by Susan Quayle, author of Mouse’s Best Day Ever
Sitting at the kitchen table were my two children and my daughter’s two friends, who had come over to play. They were having lunch and chattering away as children do, when I heard, “Poppy’s got a reward chart,” after which there was a brief silence, followed by, “for going to the toilet.” I have to admit that this was not exactly what I was expecting to hear. I turned around to join in the conversation, asking “how does that work then?”
It turned out that Poppy had suffered from constipation from a very young age and had been using laxatives ever since. In a desperate bid to help encourage and reward her daughter through the traumatic releases of her constipation, Poppy’s mum had decided to try a reward chart.
I hadn’t been qualified as a reflexologist for very long and, although practising, I was still very much a mother first as my children were still very young. Knowing how effective reflexology was at helping to relieve constipation, when the girls’ mum came to pick them up I asked her if she thought Poppy might like to try some reflexology. She was very happy for her to try as long as Poppy was happy to have it – she was very interested. I made mum a cup of tea and settled Poppy onto the sofa – I wanted to make it as informal as I could to keep Poppy at ease.
Poppy settled into the treatment really quickly, saying how nice it felt, and before long she had totally relaxed, had stopped speaking, and had a glazed, far-away look in her eyes – a perfect representation of just how calm she was. As a reflexologist I prefer to treat the whole body, if possible, so I was thrilled to be able to manage a complete treatment on her little feet, and some extra work on her digestive system. I found the digestive system’s reflex to be quite sluggish, and the small intestine and colon reflexes to be very crunchy. When poppy had had enough she came out of her daze and began to fidget, indicating that the session was over – and off she went to play. I showed Poppy’s mum how to help Poppy at home by working the digestive reflexes, should she need to, and gave her a diagram charting the areas of the foot on which to work.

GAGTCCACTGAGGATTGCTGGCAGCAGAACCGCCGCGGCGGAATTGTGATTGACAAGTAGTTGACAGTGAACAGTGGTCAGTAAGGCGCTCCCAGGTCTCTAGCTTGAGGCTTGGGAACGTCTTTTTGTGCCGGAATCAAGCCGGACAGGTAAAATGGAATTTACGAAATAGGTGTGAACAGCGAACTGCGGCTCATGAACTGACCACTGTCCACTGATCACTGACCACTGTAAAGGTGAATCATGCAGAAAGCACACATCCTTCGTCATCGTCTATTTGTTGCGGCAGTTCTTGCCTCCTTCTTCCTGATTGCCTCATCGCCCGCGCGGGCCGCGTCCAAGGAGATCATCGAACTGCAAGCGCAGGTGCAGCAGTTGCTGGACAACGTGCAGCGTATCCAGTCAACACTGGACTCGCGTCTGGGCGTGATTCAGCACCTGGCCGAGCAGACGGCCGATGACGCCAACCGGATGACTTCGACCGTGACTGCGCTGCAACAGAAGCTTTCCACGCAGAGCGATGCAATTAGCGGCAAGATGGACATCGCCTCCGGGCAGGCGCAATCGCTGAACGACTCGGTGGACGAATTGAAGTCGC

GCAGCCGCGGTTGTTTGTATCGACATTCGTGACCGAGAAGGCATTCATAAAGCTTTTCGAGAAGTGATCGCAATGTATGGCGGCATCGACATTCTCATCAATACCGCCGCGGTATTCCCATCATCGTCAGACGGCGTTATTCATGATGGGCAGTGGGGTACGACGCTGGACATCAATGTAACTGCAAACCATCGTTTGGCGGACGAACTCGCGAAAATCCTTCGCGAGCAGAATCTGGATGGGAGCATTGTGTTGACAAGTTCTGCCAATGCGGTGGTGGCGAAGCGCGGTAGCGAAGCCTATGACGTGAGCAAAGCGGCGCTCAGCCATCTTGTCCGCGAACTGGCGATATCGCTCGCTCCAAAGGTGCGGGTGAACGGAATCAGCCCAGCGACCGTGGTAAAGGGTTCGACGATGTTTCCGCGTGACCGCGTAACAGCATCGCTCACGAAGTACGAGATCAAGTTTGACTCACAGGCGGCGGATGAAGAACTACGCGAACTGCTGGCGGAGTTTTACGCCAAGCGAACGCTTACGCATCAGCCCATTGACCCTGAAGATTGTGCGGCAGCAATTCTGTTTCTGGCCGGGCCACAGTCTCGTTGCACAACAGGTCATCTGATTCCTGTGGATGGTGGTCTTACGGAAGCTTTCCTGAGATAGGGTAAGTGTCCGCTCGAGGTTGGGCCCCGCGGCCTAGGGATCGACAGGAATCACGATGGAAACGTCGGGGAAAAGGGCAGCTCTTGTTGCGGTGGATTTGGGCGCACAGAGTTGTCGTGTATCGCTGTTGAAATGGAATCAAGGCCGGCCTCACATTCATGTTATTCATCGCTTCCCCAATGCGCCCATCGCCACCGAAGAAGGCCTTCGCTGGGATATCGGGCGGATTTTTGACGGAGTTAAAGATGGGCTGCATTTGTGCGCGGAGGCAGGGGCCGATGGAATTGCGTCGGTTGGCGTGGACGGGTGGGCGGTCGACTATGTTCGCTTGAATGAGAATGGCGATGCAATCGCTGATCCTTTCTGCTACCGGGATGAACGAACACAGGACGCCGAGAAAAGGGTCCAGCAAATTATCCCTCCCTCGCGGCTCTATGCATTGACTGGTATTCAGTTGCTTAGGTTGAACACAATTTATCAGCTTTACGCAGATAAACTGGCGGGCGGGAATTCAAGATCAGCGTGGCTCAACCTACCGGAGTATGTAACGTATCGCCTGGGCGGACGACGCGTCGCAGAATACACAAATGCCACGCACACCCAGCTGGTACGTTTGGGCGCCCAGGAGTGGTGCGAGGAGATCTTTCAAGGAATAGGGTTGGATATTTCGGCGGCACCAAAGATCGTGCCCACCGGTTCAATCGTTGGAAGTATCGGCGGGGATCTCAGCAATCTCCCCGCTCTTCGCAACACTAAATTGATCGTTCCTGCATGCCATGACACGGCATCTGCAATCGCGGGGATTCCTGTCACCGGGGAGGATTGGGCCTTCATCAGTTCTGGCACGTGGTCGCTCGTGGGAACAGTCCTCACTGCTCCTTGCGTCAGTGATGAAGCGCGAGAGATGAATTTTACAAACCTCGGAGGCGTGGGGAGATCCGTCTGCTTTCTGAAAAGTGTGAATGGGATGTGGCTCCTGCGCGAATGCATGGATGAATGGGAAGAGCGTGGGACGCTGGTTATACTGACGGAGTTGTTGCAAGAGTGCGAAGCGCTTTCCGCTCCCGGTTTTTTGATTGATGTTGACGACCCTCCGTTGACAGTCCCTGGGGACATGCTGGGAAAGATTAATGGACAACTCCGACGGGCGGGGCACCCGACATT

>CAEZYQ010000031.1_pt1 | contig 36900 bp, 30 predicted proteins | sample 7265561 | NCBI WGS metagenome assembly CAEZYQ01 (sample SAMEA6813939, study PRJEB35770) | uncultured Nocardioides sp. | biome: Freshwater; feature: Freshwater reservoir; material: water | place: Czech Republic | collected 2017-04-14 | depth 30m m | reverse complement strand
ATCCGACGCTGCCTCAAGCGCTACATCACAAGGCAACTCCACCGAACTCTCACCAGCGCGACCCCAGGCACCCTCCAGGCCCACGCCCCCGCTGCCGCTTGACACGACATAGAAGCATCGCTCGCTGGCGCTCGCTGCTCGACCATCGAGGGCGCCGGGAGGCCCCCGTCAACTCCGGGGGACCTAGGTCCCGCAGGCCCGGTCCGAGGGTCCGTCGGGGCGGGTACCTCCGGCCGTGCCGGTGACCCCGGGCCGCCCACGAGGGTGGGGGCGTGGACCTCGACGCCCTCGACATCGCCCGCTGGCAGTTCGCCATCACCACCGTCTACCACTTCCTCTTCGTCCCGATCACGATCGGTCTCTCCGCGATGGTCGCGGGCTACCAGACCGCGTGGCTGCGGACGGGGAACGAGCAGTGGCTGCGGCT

A few hours after Poppy had left, I received a very excited message from her mother. The message said that Poppy had just been to the toilet and had defecated, but what had excited her was that it had been pain free. Anyone who has ever been constipated will know that it can be very painful; the large intestine is a very efficient extractor of water, which is precious to our body, a commodity that the colon doesn’t like to waste. The longer faeces is held within the colon, the more water is extracted from it, making it hard and often quite large. So this was great news for Poppy, her mum and for me.
Poppy’s mum was able to help keep her daughter’s constipation at bay using the simple reflexology chart that she had taken home with her. Poppy’s mum felt incredibly empowered at being able to help her daughter, and Poppy responded really well and felt supported by this interaction with her mum. This led me to think that reflexology might be a beneficial tool for both parents and children, not only to develop natural health practices, but also to do so in an engaging, non-clinical family atmosphere.
From this experience came the first of my children’s books, The Mouse’s House, which aimed to promote sleep and ease anxiety and fear. Parents all over the world have been enjoying the story of Mouse making her house, and they and their children are learning a new way of caring for themselves.